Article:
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Poroelasticity pp 397-473 | Cite as

Fundamental Solution and Integral Equation

  • Alexander H.-D. Cheng
Chapter
Part of the Theory and Applications of Transport in Porous Media book series (TATP, volume 27)

Abstract

In the mathematical terminology, a fundamental solution is a singular solution of a linear partial differential equation that is not required to satisfy boundary conditions. A Green’s function, on the other hand, is the singular solution tied to a certain domain geometry and boundary condition. For this reason, a fundamental solution is also called a free space Green’s function. Using the symbolism of a generalized function, known as the Dirac delta function, δ, a fundamental solution is a solution of linear partial differential equation with the Dirac delta as its right hand side. From physical considerations, Dirac delta can be used to approximate a forcing applied to a small region. For example, a fluid mass injected through an injection well, whose radius is small compared to the formation that it is flooding, can be considered as a point source. Similarly, a force acting on a small area can be considered as a point force, and a defect in crystal structure (dislocation) or a local slippage of a geological fault can be approximated as a displacement discontinuity, etc. Hence fundamental solution is not just an abstract mathematical construct; it has its root in physics and can be used to model physical phenomena. The use of fundamental solution to simulate a physical phenomenon and to solve mathematical problems can be traced to George Green (An essay on the application of mathematical analysis to the theories of electricity and magnetism, printed for the author, by T. Wheelhouse, Nottingham, 1828) (see Sect. F.7 for a biography). Green utilized the fundamental solution 1∕r of the Laplace equation to model the electrical and magnetic potential created by concentrated electrostatic and magnetic charges. The potential is a mathematical construct, whose derivative gives the force associated with the field. The use of fundamental solution to solve mathematical problems is closely tied to the integral equations known as Green’s identities. Particularly, the third identify, shown in its original form in the prologue of the chapter, provides the general solution to the boundary value problem known as the Dirichlet problem. In this chapter, we extend the classical work on fundamental solutions and integral equations for potential (satisfying Laplace equation) and elasticity problems to poroelasticity. We shall demonstrate that the several varieties of integral equations derived from different origins and the many different fundamental solutions are intricately related. The presentation begins with the integral equations for general anisotropic poroelastic materials. The fundamental solutions are then derived, but only for the case of isotropy. The presentation follows the work of Cheng and Detournay (Int J Solids Struct 35(34–35):4521–4555, 1998).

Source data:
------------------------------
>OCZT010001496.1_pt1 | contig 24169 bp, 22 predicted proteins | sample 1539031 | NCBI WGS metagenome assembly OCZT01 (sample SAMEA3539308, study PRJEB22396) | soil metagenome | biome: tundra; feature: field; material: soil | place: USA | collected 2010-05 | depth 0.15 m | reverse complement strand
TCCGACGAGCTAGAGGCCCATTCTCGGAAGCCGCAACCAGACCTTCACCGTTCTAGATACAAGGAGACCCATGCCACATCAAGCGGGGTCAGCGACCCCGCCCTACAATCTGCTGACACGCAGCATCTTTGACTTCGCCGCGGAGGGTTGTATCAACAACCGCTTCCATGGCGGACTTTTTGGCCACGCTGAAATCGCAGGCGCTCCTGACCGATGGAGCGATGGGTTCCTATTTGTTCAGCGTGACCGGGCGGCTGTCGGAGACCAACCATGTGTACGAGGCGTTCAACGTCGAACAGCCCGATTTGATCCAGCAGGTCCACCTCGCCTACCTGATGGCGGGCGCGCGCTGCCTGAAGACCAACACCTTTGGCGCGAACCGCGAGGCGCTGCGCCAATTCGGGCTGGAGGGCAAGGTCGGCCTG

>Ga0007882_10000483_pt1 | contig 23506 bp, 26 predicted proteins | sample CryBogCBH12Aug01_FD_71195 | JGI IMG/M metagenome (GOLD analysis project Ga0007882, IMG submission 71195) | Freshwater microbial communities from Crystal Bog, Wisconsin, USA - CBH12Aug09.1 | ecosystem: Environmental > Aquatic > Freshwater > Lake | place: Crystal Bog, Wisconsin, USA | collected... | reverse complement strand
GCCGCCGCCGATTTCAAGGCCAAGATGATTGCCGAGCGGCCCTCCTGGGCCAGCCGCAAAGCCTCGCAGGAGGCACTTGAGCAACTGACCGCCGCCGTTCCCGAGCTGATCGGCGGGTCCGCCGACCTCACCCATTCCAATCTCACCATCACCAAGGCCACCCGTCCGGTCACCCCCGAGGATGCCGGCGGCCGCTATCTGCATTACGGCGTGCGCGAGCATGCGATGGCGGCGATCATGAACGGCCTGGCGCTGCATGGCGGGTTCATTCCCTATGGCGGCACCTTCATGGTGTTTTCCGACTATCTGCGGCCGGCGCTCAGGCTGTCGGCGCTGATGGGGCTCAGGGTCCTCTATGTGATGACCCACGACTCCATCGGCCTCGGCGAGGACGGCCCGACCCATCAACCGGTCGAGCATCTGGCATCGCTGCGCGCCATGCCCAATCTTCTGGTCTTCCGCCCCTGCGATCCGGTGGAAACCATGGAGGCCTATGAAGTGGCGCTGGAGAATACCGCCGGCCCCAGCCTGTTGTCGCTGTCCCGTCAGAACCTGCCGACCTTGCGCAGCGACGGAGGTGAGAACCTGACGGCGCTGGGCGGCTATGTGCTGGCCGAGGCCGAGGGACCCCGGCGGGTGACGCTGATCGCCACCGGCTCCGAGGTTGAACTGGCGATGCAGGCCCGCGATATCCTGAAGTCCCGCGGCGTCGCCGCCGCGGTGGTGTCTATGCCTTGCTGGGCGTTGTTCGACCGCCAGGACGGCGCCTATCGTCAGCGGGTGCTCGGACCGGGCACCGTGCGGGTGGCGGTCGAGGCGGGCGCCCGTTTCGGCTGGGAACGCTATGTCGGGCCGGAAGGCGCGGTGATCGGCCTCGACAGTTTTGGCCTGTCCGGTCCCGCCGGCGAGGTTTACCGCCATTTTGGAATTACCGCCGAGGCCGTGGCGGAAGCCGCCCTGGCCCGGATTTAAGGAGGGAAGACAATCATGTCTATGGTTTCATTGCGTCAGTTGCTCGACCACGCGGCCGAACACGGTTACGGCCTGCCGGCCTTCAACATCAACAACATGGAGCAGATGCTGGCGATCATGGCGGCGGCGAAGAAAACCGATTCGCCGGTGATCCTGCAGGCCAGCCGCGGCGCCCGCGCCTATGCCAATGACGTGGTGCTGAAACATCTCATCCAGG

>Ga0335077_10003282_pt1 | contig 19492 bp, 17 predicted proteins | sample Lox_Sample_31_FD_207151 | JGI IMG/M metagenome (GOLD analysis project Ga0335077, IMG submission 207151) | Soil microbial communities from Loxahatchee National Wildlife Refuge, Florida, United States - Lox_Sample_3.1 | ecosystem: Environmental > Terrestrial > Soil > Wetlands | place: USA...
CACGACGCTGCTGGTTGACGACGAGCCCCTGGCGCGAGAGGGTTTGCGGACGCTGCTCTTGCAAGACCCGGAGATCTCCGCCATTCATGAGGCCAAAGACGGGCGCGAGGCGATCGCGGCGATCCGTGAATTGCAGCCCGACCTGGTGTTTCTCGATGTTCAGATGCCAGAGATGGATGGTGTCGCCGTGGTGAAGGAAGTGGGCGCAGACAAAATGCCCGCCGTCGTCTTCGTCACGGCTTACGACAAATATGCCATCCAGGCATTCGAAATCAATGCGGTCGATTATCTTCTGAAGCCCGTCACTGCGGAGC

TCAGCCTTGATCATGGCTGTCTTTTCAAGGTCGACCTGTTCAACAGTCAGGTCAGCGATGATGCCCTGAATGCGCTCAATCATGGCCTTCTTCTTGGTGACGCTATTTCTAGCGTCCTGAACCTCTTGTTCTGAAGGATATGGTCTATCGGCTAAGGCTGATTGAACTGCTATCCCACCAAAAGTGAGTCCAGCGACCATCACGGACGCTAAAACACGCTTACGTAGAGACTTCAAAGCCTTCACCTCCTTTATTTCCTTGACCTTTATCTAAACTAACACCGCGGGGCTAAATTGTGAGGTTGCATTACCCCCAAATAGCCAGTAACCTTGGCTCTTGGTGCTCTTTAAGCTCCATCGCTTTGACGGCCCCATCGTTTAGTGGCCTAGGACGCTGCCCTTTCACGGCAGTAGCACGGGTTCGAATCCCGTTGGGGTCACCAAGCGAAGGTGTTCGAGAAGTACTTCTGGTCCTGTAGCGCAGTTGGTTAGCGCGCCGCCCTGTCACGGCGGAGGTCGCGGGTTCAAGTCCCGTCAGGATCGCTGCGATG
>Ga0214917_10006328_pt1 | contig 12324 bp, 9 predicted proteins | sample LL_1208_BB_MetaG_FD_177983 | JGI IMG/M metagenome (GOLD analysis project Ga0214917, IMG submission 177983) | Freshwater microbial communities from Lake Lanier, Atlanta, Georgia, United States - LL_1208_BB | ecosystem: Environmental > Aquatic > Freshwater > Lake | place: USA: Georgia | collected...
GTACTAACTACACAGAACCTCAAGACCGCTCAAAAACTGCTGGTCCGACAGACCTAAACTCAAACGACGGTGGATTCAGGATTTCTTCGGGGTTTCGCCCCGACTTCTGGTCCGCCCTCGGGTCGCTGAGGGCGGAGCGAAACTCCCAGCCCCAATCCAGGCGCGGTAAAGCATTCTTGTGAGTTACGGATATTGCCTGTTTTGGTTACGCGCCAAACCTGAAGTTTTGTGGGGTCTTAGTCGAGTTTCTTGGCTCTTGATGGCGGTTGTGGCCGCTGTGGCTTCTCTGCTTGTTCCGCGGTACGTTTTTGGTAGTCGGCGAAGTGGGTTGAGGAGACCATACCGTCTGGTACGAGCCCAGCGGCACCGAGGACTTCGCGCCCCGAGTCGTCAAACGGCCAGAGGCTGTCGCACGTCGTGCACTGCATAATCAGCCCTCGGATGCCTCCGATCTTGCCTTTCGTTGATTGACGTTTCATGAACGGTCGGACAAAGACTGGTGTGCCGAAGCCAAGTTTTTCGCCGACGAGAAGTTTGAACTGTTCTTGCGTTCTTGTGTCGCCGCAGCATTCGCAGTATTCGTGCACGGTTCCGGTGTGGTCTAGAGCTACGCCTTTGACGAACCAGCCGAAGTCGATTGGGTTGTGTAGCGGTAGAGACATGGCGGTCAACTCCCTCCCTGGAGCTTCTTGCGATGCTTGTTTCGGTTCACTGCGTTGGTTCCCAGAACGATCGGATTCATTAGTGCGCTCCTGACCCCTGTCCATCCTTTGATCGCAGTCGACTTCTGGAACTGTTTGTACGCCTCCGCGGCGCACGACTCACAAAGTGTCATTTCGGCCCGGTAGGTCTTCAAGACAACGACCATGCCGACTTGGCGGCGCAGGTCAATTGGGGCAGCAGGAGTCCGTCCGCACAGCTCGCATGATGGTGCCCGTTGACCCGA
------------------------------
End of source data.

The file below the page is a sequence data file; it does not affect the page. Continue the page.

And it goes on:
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Copyright information

© Springer International Publishing Switzerland 2016

Authors and Affiliations

  • Alexander H.-D. Cheng
    • 1
  1. 1.University of MississippiOxfordUSA

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